Buy What You Need (But Don’t Buy Too Much)
The beauty of yoga is that you really don’t need much to practice.
However, you’ll quickly notice that there seems to be an abundance of yoga gear, clothing, etc., that you need. You don’t need all of that stuff to get started, but there are a few items that it’s wise to invest in:
That’s all the equipment you’ll ready need to start a yoga practice at home. As you progress, you might find that you want to invest in some high-quality yoga apparel, various other yoga apparatus, etc., however those things are not necessary to begin.
Set Aside a Time
While many people enjoy practicing yoga first thing in the morning, there are no rules when it comes to the perfect time to practice yoga.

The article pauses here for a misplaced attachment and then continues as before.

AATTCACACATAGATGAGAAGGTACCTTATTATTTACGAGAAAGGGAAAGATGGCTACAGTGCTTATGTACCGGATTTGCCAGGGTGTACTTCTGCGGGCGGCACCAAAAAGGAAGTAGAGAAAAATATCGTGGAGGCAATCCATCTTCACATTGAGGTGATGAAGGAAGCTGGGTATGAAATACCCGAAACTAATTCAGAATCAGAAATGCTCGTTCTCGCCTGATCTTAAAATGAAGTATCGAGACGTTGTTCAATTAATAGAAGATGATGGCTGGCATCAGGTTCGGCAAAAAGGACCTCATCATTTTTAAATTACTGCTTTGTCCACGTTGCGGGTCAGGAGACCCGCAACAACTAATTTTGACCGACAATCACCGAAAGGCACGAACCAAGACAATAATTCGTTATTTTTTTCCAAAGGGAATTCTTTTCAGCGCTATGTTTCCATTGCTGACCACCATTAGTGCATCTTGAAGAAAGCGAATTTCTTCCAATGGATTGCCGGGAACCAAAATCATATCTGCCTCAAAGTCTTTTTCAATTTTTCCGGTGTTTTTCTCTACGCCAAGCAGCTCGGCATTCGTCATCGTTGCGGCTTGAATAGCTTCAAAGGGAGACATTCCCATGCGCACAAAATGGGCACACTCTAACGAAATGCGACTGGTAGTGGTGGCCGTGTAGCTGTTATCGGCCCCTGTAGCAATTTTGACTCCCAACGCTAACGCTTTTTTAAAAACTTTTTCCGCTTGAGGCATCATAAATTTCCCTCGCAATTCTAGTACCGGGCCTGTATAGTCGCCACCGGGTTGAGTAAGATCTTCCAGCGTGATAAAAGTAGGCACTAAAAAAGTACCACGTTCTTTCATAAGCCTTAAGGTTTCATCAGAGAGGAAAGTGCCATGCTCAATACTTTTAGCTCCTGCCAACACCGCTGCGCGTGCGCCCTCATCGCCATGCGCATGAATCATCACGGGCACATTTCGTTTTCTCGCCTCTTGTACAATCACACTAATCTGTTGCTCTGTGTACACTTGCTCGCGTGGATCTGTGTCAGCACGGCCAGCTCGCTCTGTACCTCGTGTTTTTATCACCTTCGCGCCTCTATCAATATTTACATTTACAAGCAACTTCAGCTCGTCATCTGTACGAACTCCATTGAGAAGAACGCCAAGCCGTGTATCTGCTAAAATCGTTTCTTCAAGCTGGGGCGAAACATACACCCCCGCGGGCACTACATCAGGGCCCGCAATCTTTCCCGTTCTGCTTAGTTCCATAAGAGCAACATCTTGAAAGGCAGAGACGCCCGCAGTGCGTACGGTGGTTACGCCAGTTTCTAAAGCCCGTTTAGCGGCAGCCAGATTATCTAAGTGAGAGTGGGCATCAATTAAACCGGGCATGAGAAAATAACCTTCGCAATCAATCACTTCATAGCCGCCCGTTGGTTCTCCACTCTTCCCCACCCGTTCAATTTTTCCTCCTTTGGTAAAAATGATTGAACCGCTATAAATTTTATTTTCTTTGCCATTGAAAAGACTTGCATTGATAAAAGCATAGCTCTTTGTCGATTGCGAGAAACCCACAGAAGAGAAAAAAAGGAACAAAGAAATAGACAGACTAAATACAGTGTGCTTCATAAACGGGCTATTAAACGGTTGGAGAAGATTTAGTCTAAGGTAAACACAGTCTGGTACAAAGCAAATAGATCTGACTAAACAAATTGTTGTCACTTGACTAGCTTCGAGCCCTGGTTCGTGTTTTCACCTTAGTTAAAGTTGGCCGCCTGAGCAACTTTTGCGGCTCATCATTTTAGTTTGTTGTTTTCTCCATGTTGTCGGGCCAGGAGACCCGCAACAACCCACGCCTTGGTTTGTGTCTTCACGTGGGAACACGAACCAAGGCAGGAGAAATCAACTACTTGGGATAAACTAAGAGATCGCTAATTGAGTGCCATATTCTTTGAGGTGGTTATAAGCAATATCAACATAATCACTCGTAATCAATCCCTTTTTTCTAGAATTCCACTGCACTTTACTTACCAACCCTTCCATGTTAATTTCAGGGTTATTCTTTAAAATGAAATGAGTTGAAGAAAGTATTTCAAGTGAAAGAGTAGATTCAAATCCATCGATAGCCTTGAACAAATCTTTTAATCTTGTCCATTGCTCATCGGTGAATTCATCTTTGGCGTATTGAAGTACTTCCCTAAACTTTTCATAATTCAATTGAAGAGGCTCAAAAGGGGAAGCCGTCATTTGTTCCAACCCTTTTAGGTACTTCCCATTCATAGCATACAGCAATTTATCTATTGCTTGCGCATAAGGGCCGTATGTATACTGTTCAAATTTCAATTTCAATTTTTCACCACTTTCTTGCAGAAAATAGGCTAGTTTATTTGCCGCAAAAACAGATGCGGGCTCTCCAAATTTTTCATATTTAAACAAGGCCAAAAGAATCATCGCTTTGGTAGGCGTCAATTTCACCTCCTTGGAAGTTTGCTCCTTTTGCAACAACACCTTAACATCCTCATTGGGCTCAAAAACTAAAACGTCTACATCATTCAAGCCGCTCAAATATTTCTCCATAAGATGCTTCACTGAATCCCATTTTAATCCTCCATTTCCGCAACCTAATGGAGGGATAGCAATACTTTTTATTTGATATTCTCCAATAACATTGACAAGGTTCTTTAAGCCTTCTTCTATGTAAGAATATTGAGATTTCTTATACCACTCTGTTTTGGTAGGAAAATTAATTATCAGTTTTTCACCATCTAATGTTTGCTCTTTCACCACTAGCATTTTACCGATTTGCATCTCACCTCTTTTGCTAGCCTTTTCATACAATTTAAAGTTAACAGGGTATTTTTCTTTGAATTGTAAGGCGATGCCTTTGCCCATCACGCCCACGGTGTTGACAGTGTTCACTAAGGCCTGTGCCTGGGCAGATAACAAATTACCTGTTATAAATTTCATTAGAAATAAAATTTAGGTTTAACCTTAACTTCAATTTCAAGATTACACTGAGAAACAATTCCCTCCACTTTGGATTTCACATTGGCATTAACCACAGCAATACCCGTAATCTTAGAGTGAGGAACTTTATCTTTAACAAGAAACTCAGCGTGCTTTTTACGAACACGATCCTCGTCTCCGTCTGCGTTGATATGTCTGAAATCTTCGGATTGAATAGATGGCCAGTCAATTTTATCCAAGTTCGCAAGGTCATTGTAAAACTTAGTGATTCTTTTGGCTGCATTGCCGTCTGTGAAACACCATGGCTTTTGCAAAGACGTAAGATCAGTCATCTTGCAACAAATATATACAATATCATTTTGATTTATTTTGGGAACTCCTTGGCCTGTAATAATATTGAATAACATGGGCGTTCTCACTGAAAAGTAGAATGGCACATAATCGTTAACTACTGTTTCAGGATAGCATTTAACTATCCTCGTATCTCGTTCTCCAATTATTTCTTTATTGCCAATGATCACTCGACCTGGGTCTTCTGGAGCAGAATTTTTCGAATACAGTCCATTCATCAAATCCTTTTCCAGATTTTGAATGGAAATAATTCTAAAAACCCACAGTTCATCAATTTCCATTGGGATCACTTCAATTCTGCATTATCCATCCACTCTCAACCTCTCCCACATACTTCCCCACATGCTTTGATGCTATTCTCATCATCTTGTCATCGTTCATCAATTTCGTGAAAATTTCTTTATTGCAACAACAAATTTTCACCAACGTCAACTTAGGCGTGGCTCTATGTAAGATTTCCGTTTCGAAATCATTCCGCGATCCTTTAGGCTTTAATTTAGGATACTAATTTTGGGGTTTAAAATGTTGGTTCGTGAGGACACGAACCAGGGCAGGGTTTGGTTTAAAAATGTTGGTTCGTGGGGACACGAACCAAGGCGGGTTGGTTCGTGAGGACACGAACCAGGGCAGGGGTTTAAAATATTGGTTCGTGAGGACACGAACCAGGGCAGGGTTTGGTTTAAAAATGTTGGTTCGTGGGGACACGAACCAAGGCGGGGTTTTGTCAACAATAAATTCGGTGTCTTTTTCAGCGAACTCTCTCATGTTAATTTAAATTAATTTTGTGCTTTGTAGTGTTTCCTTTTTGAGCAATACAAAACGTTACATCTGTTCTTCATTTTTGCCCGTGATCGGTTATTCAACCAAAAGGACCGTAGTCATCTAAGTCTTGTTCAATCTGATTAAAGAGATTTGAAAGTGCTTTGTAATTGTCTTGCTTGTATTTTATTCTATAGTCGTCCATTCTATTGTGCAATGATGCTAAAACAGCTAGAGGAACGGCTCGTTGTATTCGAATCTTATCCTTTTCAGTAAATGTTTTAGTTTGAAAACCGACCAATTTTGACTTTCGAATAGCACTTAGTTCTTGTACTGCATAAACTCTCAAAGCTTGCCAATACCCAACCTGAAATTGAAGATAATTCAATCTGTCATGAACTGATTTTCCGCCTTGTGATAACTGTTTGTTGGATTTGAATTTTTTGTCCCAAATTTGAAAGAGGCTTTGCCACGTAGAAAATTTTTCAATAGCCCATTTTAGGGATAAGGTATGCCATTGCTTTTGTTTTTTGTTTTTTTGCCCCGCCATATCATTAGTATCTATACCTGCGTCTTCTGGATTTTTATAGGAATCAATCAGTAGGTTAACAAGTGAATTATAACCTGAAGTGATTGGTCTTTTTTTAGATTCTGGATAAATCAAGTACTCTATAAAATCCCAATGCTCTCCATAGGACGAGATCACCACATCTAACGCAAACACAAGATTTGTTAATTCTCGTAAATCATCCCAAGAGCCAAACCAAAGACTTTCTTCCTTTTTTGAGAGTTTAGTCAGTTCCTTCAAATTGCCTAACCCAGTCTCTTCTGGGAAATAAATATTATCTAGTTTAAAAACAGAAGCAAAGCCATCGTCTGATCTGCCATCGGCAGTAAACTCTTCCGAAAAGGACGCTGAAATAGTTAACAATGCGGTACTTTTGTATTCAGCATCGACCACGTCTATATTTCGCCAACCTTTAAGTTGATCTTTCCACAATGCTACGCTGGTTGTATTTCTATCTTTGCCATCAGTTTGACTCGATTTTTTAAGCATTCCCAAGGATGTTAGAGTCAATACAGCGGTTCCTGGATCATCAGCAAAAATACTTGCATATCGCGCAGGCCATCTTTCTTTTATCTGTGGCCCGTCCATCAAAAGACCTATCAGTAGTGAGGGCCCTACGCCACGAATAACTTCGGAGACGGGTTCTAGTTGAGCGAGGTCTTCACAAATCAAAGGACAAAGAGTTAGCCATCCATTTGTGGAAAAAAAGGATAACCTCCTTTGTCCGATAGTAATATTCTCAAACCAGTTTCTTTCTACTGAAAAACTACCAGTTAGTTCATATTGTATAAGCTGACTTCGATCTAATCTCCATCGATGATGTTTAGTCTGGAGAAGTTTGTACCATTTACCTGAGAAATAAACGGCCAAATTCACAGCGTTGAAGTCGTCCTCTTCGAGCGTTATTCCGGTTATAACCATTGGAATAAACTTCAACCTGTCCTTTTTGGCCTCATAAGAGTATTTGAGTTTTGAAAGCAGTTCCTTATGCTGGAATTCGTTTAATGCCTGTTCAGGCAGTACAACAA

The best time for you to practice is whenever you’ll actually do it.
If this means 9pm, after the kids have gone to bed and you finally have some time to yourself, then that’s perfect.
If you work nights, sleep during the day, and 5pm is the best time for you, then 5pm is perfect.
The key is this: find the time that works for you and stick to it. Make it a priority.
Also remember: while it’s great to schedule a specific amount of time each day to practice yoga, sometimes life gets in the way.
We can’t always control our circumstances, but we CAN control how we react to them.
If something important comes up that is going to eat into your yoga time, don’t just say “I’m not practicing yoga today.” 15 minutes (or even 5 minutes) is better than nothing.
Choose Your Practice
There are many different styles of yoga, and it can be quite overwhelming for the beginner. To make things a bit easier, I’ve broken down 5 of the most popular styles of yoga and their benefits here.
Once you’ve decided on the style of yoga that appeals to you the most, you’ll now need to find a way to follow along.
There are hundreds of yoga videos available on YouTube covering all styles and experience levels. One of my favorite yoga channels is Yoga by Adriene. Adriene has created an amazing 30 Days of Yoga journey which is a perfect introduction to yoga.